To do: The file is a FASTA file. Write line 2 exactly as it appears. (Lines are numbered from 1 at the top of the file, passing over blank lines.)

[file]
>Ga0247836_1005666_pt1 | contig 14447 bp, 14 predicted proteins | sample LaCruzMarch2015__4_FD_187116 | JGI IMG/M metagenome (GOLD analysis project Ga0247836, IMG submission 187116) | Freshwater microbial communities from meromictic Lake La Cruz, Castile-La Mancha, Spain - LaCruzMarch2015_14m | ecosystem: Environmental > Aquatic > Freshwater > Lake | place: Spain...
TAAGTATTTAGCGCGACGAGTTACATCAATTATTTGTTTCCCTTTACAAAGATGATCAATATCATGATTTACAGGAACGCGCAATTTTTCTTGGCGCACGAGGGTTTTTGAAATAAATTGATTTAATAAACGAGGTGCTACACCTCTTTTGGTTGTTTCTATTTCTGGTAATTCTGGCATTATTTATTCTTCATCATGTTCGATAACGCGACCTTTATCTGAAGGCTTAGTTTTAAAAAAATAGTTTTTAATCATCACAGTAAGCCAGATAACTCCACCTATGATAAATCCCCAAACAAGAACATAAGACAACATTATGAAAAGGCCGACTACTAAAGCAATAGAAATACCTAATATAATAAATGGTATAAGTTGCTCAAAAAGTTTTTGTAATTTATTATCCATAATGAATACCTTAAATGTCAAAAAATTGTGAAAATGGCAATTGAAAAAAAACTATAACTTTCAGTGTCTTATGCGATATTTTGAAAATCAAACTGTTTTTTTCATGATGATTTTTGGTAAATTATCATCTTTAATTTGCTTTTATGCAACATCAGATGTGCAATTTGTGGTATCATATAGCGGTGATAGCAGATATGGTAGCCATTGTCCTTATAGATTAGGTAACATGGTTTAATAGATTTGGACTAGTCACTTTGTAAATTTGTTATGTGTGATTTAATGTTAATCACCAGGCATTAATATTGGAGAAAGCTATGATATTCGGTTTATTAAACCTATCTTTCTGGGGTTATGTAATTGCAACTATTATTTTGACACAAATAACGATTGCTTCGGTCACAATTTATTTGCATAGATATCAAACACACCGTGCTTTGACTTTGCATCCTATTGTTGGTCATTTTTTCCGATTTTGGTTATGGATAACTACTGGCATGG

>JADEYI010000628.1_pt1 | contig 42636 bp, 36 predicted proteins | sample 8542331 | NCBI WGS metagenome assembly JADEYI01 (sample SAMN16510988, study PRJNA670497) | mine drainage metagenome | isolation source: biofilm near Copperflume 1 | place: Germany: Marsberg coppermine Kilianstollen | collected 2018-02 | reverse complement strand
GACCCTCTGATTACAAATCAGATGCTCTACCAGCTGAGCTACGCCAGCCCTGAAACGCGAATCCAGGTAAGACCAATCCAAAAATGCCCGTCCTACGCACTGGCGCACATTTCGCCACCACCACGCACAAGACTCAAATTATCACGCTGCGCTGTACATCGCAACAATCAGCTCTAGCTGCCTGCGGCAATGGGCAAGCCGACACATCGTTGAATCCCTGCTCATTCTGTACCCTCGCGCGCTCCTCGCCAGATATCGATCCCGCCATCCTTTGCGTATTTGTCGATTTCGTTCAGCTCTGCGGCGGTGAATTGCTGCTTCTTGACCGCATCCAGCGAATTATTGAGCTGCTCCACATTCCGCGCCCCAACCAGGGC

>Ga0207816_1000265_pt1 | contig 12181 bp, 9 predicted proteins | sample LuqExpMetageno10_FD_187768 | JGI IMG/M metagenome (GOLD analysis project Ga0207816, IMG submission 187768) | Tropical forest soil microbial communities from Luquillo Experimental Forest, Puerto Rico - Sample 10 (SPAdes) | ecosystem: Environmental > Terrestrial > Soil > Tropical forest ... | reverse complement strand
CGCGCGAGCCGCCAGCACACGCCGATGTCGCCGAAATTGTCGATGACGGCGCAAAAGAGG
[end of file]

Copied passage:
TAAGTATTTAGCGCGACGAGTTACATCAATTATTTGTTTCCCTTTACAAAGATGATCAATATCATGATTTACAGGAACGCGCAATTTTTCTTGGCGCACGAGGGTTTTTGAAATAAATTGATTTAATAAACGAGGTGCTACACCTCTTTTGGTTGTTTCTATTTCTGGTAATTCTGGCATTATTTATTCTTCATCATGTTCGATAACGCGACCTTTATCTGAAGGCTTAGTTTTAAAAAAATAGTTTTTAATCATCACAGTAAGCCAGATAACTCCACCTATGATAAATCCCCAAACAAGAACATAAGACAACATTATGAAAAGGCCGACTACTAAAGCAATAGAAATACCTAATATAATAAATGGTATAAGTTGCTCAAAAAGTTTTTGTAATTTATTATCCATAATGAATACCTTAAATGTCAAAAAATTGTGAAAATGGCAATTGAAAAAAAACTATAACTTTCAGTGTCTTATGCGATATTTTGAAAATCAAACTGTTTTTTTCATGATGATTTTTGGTAAATTATCATCTTTAATTTGCTTTTATGCAACATCAGATGTGCAATTTGTGGTATCATATAGCGGTGATAGCAGATATGGTAGCCATTGTCCTTATAGATTAGGTAACATGGTTTAATAGATTTGGACTAGTCACTTTGTAAATTTGTTATGTGTGATTTAATGTTAATCACCAGGCATTAATATTGGAGAAAGCTATGATATTCGGTTTATTAAACCTATCTTTCTGGGGTTATGTAATTGCAACTATTATTTTGACACAAATAACGATTGCTTCGGTCACAATTTATTTGCATAGATATCAAACACACCGTGCTTTGACTTTGCATCCTATTGTTGGTCATTTTTTCCGATTTTGGTTATGGATAACTACTGGCATGG